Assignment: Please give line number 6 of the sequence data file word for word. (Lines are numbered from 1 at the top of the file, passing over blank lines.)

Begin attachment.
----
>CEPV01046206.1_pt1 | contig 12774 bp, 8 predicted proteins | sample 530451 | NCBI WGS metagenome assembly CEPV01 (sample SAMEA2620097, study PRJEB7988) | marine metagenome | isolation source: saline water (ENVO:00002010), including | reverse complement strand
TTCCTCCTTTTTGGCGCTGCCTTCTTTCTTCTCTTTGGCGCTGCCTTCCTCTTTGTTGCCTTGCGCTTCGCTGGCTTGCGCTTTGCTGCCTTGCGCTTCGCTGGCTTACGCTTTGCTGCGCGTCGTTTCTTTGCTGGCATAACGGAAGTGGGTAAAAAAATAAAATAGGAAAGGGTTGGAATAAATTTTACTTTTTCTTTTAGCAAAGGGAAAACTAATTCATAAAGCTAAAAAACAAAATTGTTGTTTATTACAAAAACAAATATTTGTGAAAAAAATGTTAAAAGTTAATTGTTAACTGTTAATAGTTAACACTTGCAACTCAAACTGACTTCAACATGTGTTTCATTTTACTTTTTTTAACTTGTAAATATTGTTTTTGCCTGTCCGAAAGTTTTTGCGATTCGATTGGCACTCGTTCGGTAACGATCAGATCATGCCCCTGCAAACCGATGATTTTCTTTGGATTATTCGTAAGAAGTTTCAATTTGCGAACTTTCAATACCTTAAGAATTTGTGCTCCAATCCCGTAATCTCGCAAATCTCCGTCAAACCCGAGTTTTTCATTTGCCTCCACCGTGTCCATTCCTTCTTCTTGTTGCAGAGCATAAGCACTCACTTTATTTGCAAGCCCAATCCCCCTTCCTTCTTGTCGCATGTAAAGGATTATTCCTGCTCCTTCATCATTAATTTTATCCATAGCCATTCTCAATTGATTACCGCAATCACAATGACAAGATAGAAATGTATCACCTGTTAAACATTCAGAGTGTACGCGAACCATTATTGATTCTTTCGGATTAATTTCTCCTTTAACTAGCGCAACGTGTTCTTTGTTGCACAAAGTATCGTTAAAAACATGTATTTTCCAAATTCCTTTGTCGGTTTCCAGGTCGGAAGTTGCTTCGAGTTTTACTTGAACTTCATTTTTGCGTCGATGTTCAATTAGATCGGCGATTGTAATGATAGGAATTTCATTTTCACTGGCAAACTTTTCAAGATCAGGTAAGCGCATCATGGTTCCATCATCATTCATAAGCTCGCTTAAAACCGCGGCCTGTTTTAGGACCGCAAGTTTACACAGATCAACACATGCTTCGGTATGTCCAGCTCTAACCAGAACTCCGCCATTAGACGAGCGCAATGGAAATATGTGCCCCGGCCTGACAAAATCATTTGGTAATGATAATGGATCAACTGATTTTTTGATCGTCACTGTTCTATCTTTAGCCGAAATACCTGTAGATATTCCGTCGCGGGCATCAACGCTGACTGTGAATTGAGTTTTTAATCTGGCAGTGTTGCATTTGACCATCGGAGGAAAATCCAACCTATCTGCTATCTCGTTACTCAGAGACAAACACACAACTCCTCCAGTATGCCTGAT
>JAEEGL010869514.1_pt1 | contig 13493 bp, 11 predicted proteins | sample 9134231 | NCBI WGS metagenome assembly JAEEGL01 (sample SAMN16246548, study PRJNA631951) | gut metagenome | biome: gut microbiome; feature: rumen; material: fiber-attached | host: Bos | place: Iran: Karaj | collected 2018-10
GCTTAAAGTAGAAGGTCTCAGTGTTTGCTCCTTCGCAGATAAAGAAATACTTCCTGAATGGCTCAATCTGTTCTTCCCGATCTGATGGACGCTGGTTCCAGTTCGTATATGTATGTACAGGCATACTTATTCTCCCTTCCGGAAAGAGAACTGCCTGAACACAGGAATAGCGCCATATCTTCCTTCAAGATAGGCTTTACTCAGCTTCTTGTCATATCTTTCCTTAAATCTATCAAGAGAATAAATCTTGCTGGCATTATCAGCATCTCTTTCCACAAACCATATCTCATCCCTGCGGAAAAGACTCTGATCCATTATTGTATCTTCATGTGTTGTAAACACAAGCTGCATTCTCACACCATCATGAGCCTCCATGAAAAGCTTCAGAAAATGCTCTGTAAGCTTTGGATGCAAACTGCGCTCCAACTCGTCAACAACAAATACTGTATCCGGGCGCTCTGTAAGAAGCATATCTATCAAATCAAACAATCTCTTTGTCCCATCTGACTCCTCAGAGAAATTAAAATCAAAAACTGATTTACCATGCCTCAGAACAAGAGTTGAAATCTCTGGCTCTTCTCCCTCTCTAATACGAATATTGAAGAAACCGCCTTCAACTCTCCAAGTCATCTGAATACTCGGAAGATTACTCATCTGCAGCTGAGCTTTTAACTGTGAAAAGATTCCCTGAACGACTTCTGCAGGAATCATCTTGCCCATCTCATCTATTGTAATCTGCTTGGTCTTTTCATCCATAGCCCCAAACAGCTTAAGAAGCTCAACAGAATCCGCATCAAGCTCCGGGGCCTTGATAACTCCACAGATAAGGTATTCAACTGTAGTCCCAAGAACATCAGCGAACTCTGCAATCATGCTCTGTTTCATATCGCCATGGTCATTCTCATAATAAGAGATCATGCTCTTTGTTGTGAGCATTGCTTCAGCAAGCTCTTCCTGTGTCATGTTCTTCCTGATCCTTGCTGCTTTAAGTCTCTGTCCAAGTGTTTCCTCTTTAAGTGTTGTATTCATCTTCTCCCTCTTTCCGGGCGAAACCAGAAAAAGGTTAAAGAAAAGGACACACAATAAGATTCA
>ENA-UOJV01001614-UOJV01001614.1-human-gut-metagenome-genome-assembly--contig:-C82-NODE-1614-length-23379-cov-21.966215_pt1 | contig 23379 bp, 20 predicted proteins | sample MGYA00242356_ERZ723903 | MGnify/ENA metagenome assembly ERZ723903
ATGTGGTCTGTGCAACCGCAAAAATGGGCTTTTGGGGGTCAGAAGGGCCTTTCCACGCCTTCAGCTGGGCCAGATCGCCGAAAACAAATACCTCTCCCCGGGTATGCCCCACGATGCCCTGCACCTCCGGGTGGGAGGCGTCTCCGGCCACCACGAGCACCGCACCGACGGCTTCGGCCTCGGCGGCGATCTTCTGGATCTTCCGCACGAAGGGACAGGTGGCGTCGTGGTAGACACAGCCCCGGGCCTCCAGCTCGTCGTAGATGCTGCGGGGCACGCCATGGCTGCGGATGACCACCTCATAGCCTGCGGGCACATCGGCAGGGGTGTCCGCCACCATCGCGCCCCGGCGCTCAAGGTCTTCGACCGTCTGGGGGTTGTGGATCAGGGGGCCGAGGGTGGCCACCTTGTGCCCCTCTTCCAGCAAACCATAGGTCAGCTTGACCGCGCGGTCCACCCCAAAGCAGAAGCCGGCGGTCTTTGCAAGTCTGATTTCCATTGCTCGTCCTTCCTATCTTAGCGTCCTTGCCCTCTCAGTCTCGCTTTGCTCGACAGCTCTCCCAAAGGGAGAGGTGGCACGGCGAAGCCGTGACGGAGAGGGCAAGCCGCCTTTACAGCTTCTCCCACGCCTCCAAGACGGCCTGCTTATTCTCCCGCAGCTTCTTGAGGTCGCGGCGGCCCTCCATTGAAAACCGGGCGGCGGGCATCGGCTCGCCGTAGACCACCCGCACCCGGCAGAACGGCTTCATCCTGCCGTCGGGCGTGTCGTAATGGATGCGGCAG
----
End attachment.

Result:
ATGTGGTCTGTGCAACCGCAAAAATGGGCTTTTGGGGGTCAGAAGGGCCTTTCCACGCCTTCAGCTGGGCCAGATCGCCGAAAACAAATACCTCTCCCCGGGTATGCCCCACGATGCCCTGCACCTCCGGGTGGGAGGCGTCTCCGGCCACCACGAGCACCGCACCGACGGCTTCGGCCTCGGCGGCGATCTTCTGGATCTTCCGCACGAAGGGACAGGTGGCGTCGTGGTAGACACAGCCCCGGGCCTCCAGCTCGTCGTAGATGCTGCGGGGCACGCCATGGCTGCGGATGACCACCTCATAGCCTGCGGGCACATCGGCAGGGGTGTCCGCCACCATCGCGCCCCGGCGCTCAAGGTCTTCGACCGTCTGGGGGTTGTGGATCAGGGGGCCGAGGGTGGCCACCTTGTGCCCCTCTTCCAGCAAACCATAGGTCAGCTTGACCGCGCGGTCCACCCCAAAGCAGAAGCCGGCGGTCTTTGCAAGTCTGATTTCCATTGCTCGTCCTTCCTATCTTAGCGTCCTTGCCCTCTCAGTCTCGCTTTGCTCGACAGCTCTCCCAAAGGGAGAGGTGGCACGGCGAAGCCGTGACGGAGAGGGCAAGCCGCCTTTACAGCTTCTCCCACGCCTCCAAGACGGCCTGCTTATTCTCCCGCAGCTTCTTGAGGTCGCGGCGGCCCTCCATTGAAAACCGGGCGGCGGGCATCGGCTCGCCGTAGACCACCCGCACCCGGCAGAACGGCTTCATCCTGCCGTCGGGCGTGTCGTAATGGATGCGGCAG